WELL, Typhoon Glenda certainly did its work in Ayala Alabang.
Electricity has been off for over two days in my case, and even when fixed, remained very unstable. For many others, even now—seven days after the typhoon—there’s still no power and no water. But that is just part of the story; the internet connections don’t work properly, if at all, either. Ask Sky broadband when it will restore its service and the answer is: “There are ongoing repairs. If it is not fixed within the day, call again.” I mean, not only is the quality of the connection rubbish, even when it is working—can Sky not even say when it will restore its service, instead of giving meaningless answers to enquiries?
Globe and Smart—those massively profitable communications monopolies do not work properly, either. The data links do not function as they should, and e-passes can’t be loaded. I know that these complaints are trite when compared to those whose homes have been severely damaged and have to struggle to get through life, anyway, but all taken together they paint a picture of a system which is so fragile that it just cannot withstand predictable severe annual weather events without massive disruption to lives and the economy.
A fellow Manila Times columnist, Bobi Tiglao, has already written a piece about the time it takes Meralco to restore its “service”—far longer than it takes to restore public utility services in other countries.
He quotes Meralco as saying that they are motivated to restore their service because their business requires them to sell electricity. Now, knowing the way that private companies operate public utilities around here, I wouldn’t mind wagering that someday soon, Meralco will be off to the ERC, the captive regulator, to claim an increase in its tariff to cover the shortfall between the amounts that it is unable to collect from consumers due to typhoon damage and its own snail-like pace of restoring electricity supplies, and the power generation costs which it is committed to pay to generators. I have no doubt whatsoever that if Meralco claims this, that the ERC will approve it, and thus, all consumers in the Meralco area will not only have had no [outrageously expensive]electricity for quite a while but will also suffer the ignominy of ending up subsidizing Meralco’s losses brought about by Typhoon Glenda. What a great business model—only in the Philippines! I would also guess that Sky, Globe, and Smart won’t be offering much in the way of reductions in their billings for the typhoon aftermath problems and the ever inaccurate e-pass system will be even more inaccurate than usual.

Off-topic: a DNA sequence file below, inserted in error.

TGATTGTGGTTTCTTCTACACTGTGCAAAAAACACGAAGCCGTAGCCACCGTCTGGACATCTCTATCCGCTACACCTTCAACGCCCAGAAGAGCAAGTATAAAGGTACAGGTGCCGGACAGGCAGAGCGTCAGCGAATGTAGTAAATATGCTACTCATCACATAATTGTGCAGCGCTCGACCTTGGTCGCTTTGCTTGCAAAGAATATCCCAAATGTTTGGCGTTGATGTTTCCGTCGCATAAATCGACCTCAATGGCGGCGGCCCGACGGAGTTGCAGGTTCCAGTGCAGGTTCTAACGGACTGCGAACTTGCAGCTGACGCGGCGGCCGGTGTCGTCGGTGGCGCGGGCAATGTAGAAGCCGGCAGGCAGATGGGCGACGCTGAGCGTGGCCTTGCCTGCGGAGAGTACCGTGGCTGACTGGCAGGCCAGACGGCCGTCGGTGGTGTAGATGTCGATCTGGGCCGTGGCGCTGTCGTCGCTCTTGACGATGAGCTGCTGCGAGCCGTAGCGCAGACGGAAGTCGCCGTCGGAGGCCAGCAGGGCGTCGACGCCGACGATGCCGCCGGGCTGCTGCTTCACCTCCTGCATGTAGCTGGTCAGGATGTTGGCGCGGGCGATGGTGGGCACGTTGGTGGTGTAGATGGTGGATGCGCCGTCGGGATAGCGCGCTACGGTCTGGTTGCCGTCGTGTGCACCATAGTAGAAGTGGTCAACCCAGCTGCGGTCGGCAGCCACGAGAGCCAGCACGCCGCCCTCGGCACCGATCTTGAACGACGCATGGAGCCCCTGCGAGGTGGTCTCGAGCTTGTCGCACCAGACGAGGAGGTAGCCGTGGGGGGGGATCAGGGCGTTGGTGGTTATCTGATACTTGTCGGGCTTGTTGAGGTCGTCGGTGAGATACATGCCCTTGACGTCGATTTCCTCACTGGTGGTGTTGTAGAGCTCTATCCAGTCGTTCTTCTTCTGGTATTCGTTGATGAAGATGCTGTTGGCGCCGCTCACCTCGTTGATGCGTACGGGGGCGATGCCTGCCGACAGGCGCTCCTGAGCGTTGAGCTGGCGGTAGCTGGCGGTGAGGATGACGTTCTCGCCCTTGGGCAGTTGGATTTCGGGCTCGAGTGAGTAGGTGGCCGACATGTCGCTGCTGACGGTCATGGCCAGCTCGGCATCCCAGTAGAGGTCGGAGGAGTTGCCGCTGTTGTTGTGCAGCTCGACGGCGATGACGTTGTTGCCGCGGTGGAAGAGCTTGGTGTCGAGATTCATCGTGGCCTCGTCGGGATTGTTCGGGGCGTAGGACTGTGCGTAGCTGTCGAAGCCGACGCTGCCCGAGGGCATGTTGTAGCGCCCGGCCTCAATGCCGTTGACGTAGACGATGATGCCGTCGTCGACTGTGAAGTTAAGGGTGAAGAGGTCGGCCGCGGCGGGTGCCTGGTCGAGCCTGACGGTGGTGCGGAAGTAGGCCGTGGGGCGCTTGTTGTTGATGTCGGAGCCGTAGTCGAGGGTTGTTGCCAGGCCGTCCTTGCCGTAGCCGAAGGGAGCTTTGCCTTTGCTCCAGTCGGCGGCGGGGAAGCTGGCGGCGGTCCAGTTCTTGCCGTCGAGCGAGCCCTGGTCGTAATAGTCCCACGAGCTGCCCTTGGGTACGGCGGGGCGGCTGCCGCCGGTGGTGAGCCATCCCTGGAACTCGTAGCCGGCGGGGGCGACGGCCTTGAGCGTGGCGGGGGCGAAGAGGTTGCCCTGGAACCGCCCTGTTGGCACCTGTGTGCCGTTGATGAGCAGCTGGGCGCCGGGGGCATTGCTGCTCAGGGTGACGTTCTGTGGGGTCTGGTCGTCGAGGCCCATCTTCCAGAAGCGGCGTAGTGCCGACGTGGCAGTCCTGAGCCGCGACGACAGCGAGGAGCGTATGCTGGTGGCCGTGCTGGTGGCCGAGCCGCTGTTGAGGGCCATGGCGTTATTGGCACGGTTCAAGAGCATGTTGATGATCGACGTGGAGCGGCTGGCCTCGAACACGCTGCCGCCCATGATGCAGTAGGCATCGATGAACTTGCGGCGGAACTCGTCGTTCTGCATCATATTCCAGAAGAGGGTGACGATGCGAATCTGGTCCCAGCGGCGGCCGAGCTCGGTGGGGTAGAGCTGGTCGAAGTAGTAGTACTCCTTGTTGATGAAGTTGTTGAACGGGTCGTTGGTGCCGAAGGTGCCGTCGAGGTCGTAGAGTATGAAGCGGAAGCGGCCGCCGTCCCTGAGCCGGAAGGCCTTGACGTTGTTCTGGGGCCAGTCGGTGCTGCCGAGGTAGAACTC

Whatever happens, “it wasn’t our fault”—this reluctance to accept blame is a most unfortunate national characteristic and as we can see recently, it is exemplified at the highest political levels. Indeed, typhoons are not anybody’s fault. They are, however, to be expected and they are to some degree predictable. I mean typhoons hit the Philippines every typhoon season and they have been doing so for years. So it might not be unreasonable to expect that things like electricity distribution cables would be installed with that in mind, i.e., ‘typhoons will come so we’d better plan for that and find ways of installing our equipment which will minimize any typhoon impact.’
But clearly that is not the approach adopted: a tree falls over and the power is out for hours. Ah, but it is expensive to put electricity distribution cables underground, “to do that would just make everybody’s costs higher and we do struggle so hard to keep costs down and maintain our excellent service quality.”
I have recently been wondering just what the Philippines would be like if the DAP and PDAF monies had been spent in a well managed way and for the national interest, and if government took responsibility for the provision of public services. All told, the DAP and PDAF may not have been a very high proportion of total gross domestic product (GDP) but the difference that their proper expenditure would have made would have been very visible; better roads, transport systems, a better national airport, hospitals, schools and housing for those without shelter—and to link to what I say above, there would be regulators and a government, which is above being “captured” by the powerful and which ensures that the people do not have to suffer such ignominies at the hands of those who truly control the Philippines.
This takes me to a joke I heard recently and my compliments to whomever it was who thought it up:
A young Senator visits an older Senator at his home—a magnificent 15-bedroom palace in an exclusive subdivision, a Rolls Royce and several Porsches are in the driveway, expensive paintings and furniture inside the house. The young Senator is impressed with this ostentatious display of wealth and asks the older Senator: “How do you come to have such a luxurious home and possessions?” The older Senator gives a wry chuckle and answers, “Ah, my boy, this is what my 10 percent gets for me.”
Some years later the older Senator visits the younger Senator at his home, again a massive palace like a house on top of a hill with a view for miles around. The older Senator is very much impressed, for the younger Senator’s house and possessions are much more grand than his own. The older Senator asks the younger Senator how he managed to achieve such wealth in a relatively short time. The younger Senator points into the far distance and says: “See that hospital over there?”
The older Senator looks hard but can see nothing, so he says, “I can’t see any hospital.” The younger Senator grins and says—“you see, 100 percent!”
And that is how the Philippines is.
Mike can be contacted at email@example.com